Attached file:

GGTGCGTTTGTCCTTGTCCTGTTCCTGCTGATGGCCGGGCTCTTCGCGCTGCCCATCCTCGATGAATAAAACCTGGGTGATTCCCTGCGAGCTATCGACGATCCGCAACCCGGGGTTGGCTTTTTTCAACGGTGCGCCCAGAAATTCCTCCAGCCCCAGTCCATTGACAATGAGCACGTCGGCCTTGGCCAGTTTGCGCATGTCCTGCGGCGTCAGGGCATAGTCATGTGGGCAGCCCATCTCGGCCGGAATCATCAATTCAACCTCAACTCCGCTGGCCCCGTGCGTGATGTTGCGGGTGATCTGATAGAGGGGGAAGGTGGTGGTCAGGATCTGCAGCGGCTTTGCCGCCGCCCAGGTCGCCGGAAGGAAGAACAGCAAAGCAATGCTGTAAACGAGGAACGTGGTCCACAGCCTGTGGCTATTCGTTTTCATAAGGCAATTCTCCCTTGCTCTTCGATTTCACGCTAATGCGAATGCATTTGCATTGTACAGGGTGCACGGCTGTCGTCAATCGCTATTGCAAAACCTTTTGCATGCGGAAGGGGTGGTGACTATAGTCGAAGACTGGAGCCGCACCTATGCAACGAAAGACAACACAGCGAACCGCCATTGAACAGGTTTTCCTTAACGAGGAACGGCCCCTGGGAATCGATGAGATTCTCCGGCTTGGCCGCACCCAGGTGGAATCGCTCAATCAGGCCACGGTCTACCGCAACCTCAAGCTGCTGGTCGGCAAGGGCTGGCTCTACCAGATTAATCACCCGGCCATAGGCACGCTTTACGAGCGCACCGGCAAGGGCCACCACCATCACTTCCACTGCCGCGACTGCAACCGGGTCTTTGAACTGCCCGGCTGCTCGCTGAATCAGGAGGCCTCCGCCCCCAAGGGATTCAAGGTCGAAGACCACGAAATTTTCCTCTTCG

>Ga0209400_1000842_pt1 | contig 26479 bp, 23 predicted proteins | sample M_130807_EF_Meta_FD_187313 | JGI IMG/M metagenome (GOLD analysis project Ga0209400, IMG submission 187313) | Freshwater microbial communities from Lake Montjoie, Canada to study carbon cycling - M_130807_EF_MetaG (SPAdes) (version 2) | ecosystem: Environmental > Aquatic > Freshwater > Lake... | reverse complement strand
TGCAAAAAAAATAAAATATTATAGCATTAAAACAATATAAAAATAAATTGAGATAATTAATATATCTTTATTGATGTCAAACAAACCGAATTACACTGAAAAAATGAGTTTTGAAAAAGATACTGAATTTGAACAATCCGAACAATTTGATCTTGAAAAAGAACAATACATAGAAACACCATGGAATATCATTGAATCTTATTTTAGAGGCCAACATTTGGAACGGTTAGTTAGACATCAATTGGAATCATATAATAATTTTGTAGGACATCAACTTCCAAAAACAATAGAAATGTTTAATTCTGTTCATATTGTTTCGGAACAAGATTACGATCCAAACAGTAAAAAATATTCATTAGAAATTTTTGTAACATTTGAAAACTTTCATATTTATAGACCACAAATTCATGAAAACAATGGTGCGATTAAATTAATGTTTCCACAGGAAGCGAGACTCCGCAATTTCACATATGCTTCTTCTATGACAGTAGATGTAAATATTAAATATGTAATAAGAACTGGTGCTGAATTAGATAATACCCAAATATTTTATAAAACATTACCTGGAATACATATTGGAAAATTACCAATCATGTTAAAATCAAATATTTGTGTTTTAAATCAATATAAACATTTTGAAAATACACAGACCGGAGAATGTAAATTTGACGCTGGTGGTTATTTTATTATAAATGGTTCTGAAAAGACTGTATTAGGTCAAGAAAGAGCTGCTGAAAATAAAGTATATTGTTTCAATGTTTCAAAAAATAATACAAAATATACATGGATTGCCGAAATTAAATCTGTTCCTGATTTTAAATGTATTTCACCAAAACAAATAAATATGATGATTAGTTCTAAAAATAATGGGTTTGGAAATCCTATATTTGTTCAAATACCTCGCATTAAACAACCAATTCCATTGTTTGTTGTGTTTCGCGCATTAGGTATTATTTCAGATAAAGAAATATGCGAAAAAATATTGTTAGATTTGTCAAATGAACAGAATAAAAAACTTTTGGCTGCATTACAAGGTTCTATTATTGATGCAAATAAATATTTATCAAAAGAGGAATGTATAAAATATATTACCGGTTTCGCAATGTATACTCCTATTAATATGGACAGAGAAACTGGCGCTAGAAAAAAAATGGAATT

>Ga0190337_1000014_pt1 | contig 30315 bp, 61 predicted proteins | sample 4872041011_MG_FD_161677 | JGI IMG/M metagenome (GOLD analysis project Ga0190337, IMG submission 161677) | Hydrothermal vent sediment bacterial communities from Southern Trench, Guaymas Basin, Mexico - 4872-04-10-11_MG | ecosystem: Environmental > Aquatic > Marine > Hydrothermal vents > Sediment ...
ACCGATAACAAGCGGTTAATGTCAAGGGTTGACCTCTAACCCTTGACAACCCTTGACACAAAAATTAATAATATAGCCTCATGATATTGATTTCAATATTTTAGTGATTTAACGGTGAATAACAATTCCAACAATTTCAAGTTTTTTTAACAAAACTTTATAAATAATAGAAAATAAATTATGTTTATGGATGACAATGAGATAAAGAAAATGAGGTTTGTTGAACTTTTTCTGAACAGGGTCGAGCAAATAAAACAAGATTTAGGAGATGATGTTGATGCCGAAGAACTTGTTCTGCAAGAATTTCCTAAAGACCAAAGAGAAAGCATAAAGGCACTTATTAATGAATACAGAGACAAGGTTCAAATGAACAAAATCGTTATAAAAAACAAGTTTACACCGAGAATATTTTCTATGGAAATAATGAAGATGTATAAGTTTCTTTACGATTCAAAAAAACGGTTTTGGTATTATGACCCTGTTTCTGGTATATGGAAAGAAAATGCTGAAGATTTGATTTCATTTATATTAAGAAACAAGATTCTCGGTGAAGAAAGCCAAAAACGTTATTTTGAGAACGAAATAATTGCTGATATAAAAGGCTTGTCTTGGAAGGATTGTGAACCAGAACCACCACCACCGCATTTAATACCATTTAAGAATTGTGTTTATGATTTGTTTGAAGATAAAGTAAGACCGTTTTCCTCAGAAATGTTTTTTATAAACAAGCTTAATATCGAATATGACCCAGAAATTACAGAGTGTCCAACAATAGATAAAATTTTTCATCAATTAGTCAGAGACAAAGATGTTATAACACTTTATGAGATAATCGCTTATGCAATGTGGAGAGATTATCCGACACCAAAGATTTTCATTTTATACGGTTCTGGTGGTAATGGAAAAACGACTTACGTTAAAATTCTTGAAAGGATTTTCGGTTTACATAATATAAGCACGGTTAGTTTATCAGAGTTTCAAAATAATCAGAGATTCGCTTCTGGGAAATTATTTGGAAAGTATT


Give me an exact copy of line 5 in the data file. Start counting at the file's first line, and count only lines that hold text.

ACCGATAACAAGCGGTTAATGTCAAGGGTTGACCTCTAACCCTTGACAACCCTTGACACAAAAATTAATAATATAGCCTCATGATATTGATTTCAATATTTTAGTGATTTAACGGTGAATAACAATTCCAACAATTTCAAGTTTTTTTAACAAAACTTTATAAATAATAGAAAATAAATTATGTTTATGGATGACAATGAGATAAAGAAAATGAGGTTTGTTGAACTTTTTCTGAACAGGGTCGAGCAAATAAAACAAGATTTAGGAGATGATGTTGATGCCGAAGAACTTGTTCTGCAAGAATTTCCTAAAGACCAAAGAGAAAGCATAAAGGCACTTATTAATGAATACAGAGACAAGGTTCAAATGAACAAAATCGTTATAAAAAACAAGTTTACACCGAGAATATTTTCTATGGAAATAATGAAGATGTATAAGTTTCTTTACGATTCAAAAAAACGGTTTTGGTATTATGACCCTGTTTCTGGTATATGGAAAGAAAATGCTGAAGATTTGATTTCATTTATATTAAGAAACAAGATTCTCGGTGAAGAAAGCCAAAAACGTTATTTTGAGAACGAAATAATTGCTGATATAAAAGGCTTGTCTTGGAAGGATTGTGAACCAGAACCACCACCACCGCATTTAATACCATTTAAGAATTGTGTTTATGATTTGTTTGAAGATAAAGTAAGACCGTTTTCCTCAGAAATGTTTTTTATAAACAAGCTTAATATCGAATATGACCCAGAAATTACAGAGTGTCCAACAATAGATAAAATTTTTCATCAATTAGTCAGAGACAAAGATGTTATAACACTTTATGAGATAATCGCTTATGCAATGTGGAGAGATTATCCGACACCAAAGATTTTCATTTTATACGGTTCTGGTGGTAATGGAAAAACGACTTACGTTAAAATTCTTGAAAGGATTTTCGGTTTACATAATATAAGCACGGTTAGTTTATCAGAGTTTCAAAATAATCAGAGATTCGCTTCTGGGAAATTATTTGGAAAGTATT